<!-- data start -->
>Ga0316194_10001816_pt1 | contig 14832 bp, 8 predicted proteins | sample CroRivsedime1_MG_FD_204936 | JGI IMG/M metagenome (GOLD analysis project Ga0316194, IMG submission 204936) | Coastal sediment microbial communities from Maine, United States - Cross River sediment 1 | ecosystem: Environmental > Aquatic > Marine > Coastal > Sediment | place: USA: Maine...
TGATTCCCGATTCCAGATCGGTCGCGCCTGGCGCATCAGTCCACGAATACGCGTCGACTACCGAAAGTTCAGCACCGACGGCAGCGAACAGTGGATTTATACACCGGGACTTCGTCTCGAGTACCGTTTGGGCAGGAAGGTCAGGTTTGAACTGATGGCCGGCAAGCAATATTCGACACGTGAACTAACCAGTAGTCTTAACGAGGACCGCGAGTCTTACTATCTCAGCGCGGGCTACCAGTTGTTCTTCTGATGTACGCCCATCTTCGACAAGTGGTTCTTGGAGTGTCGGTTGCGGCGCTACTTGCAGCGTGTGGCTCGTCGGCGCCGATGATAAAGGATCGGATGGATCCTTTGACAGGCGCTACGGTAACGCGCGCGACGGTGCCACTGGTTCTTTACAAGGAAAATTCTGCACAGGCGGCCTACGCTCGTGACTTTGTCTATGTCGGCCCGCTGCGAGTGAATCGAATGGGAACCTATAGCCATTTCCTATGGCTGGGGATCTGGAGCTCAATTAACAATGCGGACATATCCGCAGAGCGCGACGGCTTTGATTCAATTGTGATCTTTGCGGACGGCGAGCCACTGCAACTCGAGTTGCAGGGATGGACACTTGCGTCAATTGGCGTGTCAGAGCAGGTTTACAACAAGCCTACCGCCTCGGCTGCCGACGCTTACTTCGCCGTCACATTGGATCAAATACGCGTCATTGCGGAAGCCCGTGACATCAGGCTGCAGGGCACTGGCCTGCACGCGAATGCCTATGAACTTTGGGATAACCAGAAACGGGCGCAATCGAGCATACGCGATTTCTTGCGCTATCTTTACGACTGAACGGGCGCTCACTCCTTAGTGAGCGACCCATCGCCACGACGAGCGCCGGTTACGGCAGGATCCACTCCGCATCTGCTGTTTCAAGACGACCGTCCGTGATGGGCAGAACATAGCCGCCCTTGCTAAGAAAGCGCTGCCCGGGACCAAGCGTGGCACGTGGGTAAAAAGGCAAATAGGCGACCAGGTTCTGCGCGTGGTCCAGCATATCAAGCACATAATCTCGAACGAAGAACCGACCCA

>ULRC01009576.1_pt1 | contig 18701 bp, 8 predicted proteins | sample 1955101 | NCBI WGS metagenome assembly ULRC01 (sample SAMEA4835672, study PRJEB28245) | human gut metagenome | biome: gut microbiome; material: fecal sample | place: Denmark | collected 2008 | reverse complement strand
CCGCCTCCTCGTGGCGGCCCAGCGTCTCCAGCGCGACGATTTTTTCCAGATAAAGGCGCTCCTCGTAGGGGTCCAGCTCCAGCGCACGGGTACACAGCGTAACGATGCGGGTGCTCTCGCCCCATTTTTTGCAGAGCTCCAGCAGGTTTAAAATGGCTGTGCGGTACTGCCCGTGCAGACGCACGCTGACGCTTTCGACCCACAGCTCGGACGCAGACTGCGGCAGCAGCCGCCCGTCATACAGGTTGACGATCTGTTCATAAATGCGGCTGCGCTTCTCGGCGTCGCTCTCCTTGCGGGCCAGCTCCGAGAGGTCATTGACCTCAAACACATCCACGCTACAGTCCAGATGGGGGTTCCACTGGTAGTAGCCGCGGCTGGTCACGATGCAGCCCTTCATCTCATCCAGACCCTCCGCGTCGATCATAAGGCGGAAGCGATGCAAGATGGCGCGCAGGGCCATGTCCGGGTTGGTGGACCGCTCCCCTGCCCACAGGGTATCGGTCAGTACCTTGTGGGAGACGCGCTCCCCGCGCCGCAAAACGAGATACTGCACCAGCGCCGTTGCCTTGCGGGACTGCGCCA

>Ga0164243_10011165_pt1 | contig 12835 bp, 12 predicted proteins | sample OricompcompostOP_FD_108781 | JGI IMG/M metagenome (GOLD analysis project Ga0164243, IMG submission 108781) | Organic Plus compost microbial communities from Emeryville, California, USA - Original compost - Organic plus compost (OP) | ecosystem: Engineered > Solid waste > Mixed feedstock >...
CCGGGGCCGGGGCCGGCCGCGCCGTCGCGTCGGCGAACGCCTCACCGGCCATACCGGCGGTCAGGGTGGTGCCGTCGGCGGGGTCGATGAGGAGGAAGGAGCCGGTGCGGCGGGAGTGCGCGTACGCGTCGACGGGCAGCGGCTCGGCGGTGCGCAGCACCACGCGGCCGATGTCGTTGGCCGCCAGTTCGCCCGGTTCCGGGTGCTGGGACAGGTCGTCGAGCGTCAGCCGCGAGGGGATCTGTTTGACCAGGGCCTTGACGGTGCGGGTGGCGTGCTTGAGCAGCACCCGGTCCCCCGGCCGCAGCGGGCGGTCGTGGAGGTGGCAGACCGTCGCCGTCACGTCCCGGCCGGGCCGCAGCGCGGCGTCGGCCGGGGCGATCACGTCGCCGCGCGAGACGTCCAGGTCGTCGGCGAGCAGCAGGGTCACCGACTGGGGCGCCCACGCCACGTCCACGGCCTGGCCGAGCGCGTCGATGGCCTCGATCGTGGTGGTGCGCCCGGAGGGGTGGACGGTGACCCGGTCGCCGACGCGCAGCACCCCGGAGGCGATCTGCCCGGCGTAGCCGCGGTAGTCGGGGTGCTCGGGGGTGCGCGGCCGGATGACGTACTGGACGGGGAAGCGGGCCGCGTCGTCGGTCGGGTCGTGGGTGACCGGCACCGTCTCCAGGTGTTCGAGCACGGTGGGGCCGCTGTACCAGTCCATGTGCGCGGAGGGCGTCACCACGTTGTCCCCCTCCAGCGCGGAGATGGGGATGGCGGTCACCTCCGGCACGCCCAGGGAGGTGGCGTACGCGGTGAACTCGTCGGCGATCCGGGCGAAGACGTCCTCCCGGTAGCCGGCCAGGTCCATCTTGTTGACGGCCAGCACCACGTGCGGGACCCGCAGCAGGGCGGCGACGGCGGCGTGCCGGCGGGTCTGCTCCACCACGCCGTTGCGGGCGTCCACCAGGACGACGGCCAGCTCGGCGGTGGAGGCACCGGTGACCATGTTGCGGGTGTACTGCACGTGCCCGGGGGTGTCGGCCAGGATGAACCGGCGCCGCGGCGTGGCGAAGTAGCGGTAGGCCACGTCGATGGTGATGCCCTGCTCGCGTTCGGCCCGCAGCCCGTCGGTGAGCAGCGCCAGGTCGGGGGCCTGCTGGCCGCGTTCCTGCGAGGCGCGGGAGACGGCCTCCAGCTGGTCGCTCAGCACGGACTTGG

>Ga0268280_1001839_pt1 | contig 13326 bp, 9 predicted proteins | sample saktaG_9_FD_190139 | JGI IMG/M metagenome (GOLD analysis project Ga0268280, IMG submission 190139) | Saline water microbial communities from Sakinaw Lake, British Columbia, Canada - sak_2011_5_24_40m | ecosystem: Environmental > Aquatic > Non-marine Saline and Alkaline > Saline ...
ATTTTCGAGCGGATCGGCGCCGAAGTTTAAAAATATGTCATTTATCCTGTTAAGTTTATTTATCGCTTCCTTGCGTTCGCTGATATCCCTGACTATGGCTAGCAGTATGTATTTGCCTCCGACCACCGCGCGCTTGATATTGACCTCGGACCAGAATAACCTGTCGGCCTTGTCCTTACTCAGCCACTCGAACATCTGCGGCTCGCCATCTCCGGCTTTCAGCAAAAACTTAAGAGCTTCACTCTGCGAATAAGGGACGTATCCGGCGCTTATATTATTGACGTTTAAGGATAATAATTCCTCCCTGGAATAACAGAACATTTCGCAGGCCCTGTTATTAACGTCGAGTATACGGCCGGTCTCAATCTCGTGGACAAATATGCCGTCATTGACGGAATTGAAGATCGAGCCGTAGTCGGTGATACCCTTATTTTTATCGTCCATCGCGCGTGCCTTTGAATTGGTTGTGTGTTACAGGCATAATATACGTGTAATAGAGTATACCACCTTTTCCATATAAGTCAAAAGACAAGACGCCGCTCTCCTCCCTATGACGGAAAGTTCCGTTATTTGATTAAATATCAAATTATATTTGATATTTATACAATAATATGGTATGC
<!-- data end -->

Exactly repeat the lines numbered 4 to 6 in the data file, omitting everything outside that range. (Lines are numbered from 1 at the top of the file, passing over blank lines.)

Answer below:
CCGCCTCCTCGTGGCGGCCCAGCGTCTCCAGCGCGACGATTTTTTCCAGATAAAGGCGCTCCTCGTAGGGGTCCAGCTCCAGCGCACGGGTACACAGCGTAACGATGCGGGTGCTCTCGCCCCATTTTTTGCAGAGCTCCAGCAGGTTTAAAATGGCTGTGCGGTACTGCCCGTGCAGACGCACGCTGACGCTTTCGACCCACAGCTCGGACGCAGACTGCGGCAGCAGCCGCCCGTCATACAGGTTGACGATCTGTTCATAAATGCGGCTGCGCTTCTCGGCGTCGCTCTCCTTGCGGGCCAGCTCCGAGAGGTCATTGACCTCAAACACATCCACGCTACAGTCCAGATGGGGGTTCCACTGGTAGTAGCCGCGGCTGGTCACGATGCAGCCCTTCATCTCATCCAGACCCTCCGCGTCGATCATAAGGCGGAAGCGATGCAAGATGGCGCGCAGGGCCATGTCCGGGTTGGTGGACCGCTCCCCTGCCCACAGGGTATCGGTCAGTACCTTGTGGGAGACGCGCTCCCCGCGCCGCAAAACGAGATACTGCACCAGCGCCGTTGCCTTGCGGGACTGCGCCA

>Ga0164243_10011165_pt1 | contig 12835 bp, 12 predicted proteins | sample OricompcompostOP_FD_108781 | JGI IMG/M metagenome (GOLD analysis project Ga0164243, IMG submission 108781) | Organic Plus compost microbial communities from Emeryville, California, USA - Original compost - Organic plus compost (OP) | ecosystem: Engineered > Solid waste > Mixed feedstock >...
CCGGGGCCGGGGCCGGCCGCGCCGTCGCGTCGGCGAACGCCTCACCGGCCATACCGGCGGTCAGGGTGGTGCCGTCGGCGGGGTCGATGAGGAGGAAGGAGCCGGTGCGGCGGGAGTGCGCGTACGCGTCGACGGGCAGCGGCTCGGCGGTGCGCAGCACCACGCGGCCGATGTCGTTGGCCGCCAGTTCGCCCGGTTCCGGGTGCTGGGACAGGTCGTCGAGCGTCAGCCGCGAGGGGATCTGTTTGACCAGGGCCTTGACGGTGCGGGTGGCGTGCTTGAGCAGCACCCGGTCCCCCGGCCGCAGCGGGCGGTCGTGGAGGTGGCAGACCGTCGCCGTCACGTCCCGGCCGGGCCGCAGCGCGGCGTCGGCCGGGGCGATCACGTCGCCGCGCGAGACGTCCAGGTCGTCGGCGAGCAGCAGGGTCACCGACTGGGGCGCCCACGCCACGTCCACGGCCTGGCCGAGCGCGTCGATGGCCTCGATCGTGGTGGTGCGCCCGGAGGGGTGGACGGTGACCCGGTCGCCGACGCGCAGCACCCCGGAGGCGATCTGCCCGGCGTAGCCGCGGTAGTCGGGGTGCTCGGGGGTGCGCGGCCGGATGACGTACTGGACGGGGAAGCGGGCCGCGTCGTCGGTCGGGTCGTGGGTGACCGGCACCGTCTCCAGGTGTTCGAGCACGGTGGGGCCGCTGTACCAGTCCATGTGCGCGGAGGGCGTCACCACGTTGTCCCCCTCCAGCGCGGAGATGGGGATGGCGGTCACCTCCGGCACGCCCAGGGAGGTGGCGTACGCGGTGAACTCGTCGGCGATCCGGGCGAAGACGTCCTCCCGGTAGCCGGCCAGGTCCATCTTGTTGACGGCCAGCACCACGTGCGGGACCCGCAGCAGGGCGGCGACGGCGGCGTGCCGGCGGGTCTGCTCCACCACGCCGTTGCGGGCGTCCACCAGGACGACGGCCAGCTCGGCGGTGGAGGCACCGGTGACCATGTTGCGGGTGTACTGCACGTGCCCGGGGGTGTCGGCCAGGATGAACCGGCGCCGCGGCGTGGCGAAGTAGCGGTAGGCCACGTCGATGGTGATGCCCTGCTCGCGTTCGGCCCGCAGCCCGTCGGTGAGCAGCGCCAGGTCGGGGGCCTGCTGGCCGCGTTCCTGCGAGGCGCGGGAGACGGCCTCCAGCTGGTCGCTCAGCACGGACTTGG